I finally got tired of people telling me I ought to read The Shack, so when the 98th person told me I would like it and he'd like to hear my take on it, I asked to borrow it. Why do people ask me to do this? Has it ever gone well?
If you're living in a cave, which fundangelicals define as that part of culture which exists outside of church, religious radio, and Christian books (or approximately 96.5% of all culture in the U.S.), you may not have heard of The Shack. It's a New York Times bestseller, number one at one point, I believe. It's been endorsed by Christians who really matter, and one I greatly respect, Eugene Peterson. Although, I think Peterson comparing it to a contemporary Pilgrim's Progress is a tad hyperbolic. They do have one thing in common though; both books are excruciating reads. It is my hope that is what Peterson meant. Anyway, nearly every evangelical or fundamentalist I come across these days is reading, has read, or is planning to read this book. Since I love to read and I naturally enjoy conversations about books, people assume that I am open to suggestions. And I am. But I appreciate when the book recommended is a good one, which is to say I appreciate most recommendations from Kristen McCarty and the Cheeks. I should have vetted the recommendation process on this one, and to do that I only had to ask two questions: did you like Blue Like Jazz and do you like C.S. Lewis? If they answer yes to the first, question two is superfluous.
Here's the short version. Atypical Christian male marries woman with super duper special relationship (aargh) with God. So super duper that she calls God Papa. You already know what I'm going to say about this book, don't you? Atypical male and spiritual woman suffer the loss of their youngest child, a girl, at the hands of a serial killer. Some time later, atypical male receives a note in his mailbox inviting him to the shack where baby girl's blood and clothes were found. It's signed Papa. Time to heal the wound. Time to restore the relationship. Cue the music. Something melancholy but big. Maybe a Chopinesque nocturne.
Atypical male goes to shack. Finds a large black woman (please Oprah, pick my book!), a small Asian woman, and a "Hebrew" man. They are, of course, in order, God the Father, Spirit, and Son. What?! God is not a black woman! At least God the Father isn't. How daring! How edgy! Then begins the rehash of every C.S. Lewis theological musing I ever read. At one point Papa tells Mack—that's edgy guy's name—that pain can make God hard to see. Hmm...seems like Lewis said something about that. But see, this is different, because Lewis said it made God hard to hear, not see. This is totally, fully updated for a modern...err...postmodern audience. Toss in a little "ground of being" talk, some trite explanation of kenosis, play with Chalcedonian theology, and voila, you have an edgy, groundbreaking, powerful... You have the same evangelical shit served lukewarm with really bad writing.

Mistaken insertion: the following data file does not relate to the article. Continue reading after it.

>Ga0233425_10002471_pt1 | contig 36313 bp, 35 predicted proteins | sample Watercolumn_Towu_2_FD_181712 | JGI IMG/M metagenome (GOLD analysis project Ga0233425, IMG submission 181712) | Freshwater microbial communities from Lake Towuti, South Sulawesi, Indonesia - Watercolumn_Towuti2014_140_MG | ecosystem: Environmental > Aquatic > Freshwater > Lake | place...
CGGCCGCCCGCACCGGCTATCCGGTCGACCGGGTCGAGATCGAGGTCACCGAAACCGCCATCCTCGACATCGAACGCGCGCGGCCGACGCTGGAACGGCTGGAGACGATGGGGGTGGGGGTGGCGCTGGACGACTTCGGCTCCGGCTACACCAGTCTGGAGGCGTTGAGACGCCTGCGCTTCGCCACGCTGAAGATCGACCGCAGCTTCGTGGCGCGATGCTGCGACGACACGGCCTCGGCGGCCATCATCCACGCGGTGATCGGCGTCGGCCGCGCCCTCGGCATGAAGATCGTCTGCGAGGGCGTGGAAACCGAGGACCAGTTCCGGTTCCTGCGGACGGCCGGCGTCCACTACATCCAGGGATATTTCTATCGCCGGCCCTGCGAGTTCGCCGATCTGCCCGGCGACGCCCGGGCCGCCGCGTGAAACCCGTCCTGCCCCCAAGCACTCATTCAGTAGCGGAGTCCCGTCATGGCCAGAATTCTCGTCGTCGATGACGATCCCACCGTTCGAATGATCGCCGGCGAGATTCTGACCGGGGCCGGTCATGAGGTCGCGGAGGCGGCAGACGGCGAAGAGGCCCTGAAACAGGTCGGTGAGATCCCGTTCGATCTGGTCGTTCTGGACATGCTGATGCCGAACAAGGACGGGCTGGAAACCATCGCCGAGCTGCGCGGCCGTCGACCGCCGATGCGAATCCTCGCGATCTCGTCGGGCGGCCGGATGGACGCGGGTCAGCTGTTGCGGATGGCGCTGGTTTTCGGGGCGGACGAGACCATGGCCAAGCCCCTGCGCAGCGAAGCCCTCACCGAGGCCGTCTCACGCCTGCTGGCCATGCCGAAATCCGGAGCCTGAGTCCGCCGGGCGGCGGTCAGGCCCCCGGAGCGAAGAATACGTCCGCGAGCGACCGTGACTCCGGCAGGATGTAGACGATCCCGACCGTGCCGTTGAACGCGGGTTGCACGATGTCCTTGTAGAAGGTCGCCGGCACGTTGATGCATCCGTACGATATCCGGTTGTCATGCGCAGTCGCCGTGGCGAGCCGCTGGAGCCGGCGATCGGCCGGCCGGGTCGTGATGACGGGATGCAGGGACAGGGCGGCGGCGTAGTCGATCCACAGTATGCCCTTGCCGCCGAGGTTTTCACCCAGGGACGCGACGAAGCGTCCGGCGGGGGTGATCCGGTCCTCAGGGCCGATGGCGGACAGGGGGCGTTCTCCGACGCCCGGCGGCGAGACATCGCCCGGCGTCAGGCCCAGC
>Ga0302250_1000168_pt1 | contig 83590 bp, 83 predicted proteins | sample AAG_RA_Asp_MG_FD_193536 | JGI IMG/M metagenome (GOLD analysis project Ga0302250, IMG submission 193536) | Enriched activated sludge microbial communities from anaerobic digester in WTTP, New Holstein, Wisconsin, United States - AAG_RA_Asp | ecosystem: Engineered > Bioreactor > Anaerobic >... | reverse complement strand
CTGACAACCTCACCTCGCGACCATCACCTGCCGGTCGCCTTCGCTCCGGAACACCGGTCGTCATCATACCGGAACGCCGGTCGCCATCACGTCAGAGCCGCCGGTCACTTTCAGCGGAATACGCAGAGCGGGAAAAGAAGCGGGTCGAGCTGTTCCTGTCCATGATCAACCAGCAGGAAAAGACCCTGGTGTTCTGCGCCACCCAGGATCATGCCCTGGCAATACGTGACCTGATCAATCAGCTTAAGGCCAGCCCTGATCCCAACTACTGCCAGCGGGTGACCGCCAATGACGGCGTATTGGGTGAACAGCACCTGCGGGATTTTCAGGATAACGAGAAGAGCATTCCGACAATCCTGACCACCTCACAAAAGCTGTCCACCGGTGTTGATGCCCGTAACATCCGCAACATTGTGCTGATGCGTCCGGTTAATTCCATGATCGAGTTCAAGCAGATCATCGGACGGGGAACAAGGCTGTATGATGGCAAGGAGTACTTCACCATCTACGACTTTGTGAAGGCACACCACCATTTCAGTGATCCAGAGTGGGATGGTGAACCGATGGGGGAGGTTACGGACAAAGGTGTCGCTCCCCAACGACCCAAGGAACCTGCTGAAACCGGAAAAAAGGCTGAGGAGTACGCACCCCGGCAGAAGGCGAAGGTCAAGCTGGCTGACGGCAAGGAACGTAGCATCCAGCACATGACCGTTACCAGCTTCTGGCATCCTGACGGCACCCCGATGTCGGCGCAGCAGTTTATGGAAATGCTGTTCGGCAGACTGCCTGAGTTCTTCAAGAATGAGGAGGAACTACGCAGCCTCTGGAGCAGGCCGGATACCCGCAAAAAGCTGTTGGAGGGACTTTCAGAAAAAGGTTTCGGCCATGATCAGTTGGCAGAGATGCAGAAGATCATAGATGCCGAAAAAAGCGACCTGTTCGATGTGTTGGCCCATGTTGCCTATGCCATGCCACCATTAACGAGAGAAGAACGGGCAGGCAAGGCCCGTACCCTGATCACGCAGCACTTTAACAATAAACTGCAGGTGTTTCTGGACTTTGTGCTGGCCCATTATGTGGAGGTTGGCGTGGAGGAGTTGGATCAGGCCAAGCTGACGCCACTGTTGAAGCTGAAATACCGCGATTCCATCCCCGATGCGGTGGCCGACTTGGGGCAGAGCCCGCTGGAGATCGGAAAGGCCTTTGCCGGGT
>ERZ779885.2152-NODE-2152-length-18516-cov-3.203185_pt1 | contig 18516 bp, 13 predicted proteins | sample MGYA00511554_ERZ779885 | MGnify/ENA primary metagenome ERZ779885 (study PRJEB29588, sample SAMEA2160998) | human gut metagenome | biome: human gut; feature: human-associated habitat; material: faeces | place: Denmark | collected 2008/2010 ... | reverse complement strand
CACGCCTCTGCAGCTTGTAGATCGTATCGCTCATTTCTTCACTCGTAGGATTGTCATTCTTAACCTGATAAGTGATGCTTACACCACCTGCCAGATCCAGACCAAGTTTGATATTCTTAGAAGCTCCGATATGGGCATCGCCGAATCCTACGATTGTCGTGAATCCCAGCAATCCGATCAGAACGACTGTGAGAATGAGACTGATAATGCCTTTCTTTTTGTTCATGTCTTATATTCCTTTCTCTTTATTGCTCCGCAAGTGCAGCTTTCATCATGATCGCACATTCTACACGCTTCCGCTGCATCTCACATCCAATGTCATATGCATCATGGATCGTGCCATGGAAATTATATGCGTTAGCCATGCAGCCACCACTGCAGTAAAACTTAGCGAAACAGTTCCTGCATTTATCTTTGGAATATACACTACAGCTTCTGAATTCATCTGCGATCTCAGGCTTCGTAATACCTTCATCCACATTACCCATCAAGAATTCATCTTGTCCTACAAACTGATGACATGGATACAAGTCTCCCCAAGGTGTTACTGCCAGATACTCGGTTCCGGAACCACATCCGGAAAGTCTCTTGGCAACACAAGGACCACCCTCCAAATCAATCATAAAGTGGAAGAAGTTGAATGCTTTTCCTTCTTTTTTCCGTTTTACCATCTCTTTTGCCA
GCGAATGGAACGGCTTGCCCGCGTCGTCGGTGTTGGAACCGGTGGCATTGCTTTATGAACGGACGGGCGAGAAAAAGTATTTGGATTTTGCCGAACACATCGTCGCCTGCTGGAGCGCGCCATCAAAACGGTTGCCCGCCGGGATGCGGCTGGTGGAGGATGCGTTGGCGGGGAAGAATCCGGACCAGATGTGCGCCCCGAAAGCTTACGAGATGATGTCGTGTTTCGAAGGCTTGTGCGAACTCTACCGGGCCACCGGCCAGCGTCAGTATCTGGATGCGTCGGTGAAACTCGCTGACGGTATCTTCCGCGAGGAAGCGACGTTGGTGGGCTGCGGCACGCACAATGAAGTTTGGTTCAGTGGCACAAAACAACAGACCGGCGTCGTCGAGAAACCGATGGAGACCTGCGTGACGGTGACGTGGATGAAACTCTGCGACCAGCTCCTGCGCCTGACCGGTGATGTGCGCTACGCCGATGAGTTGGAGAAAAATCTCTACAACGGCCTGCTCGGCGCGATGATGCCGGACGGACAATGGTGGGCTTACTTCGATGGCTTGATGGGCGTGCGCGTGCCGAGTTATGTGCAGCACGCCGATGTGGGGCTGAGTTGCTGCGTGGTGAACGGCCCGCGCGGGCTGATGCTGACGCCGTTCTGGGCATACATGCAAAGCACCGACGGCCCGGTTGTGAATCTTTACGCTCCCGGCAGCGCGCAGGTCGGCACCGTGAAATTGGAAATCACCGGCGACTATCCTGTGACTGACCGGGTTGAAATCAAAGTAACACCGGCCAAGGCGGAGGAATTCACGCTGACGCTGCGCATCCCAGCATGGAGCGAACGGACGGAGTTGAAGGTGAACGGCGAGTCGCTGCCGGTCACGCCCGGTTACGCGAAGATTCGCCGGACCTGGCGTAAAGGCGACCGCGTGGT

I'm starting chapter eight, so I'll come back to this topic. Trust me. I thought I would take notes to dissect it, but it's not really worth my time, but I promised a full response, so I will give the full response. Here are some early observations.
1. The story is not a story. Much like McLaren's trilogy, the fiction serves as a prop to get to the theologizing. This always, always leads to bad writing and bad story. Always. Can't be more emphatic.
2. Why is it that fundangelicals can't see that they're being served the same trite theology over and over? Blue Like Jazz and this book both pretended to be something they are decidedly not: innovative, edgy, and smart. Is it possible that they enjoy the same trite theology over and over? Is it possible that they really do want to believe the old, old story, but they want new ways to hear it? Tweak a metaphor, introduce something scandalous (black, female God the Father) that amounts to nothing dangerous to core theological principles, ask a few difficult questions, and then give the same fucking answers in the Emperor's brand new clothes.
3. I haven't read the meat of the theodic conversation yet, so I can't comment on where it's headed, but I do have my suspicions. My next post about this will probably be about the theodicy. Can't wait.
4. The devotion sequence between Jesus and Father is creeeepy. Those weren't good chills I was havin'.
5. Can't a white guy get some love? Why can't one member of the Trinity be a cracker?
Fans of The Shack, please don't bitch at me if you read this or the next installment. The title says all you need to know: fair warning. I hate this book and I'm only about halfway through. Odds are, I'll hate it twice as much when I'm finished so you won't like what I'm going to say. You're better off to go to one of those Christian message boards and read the adulatory comments.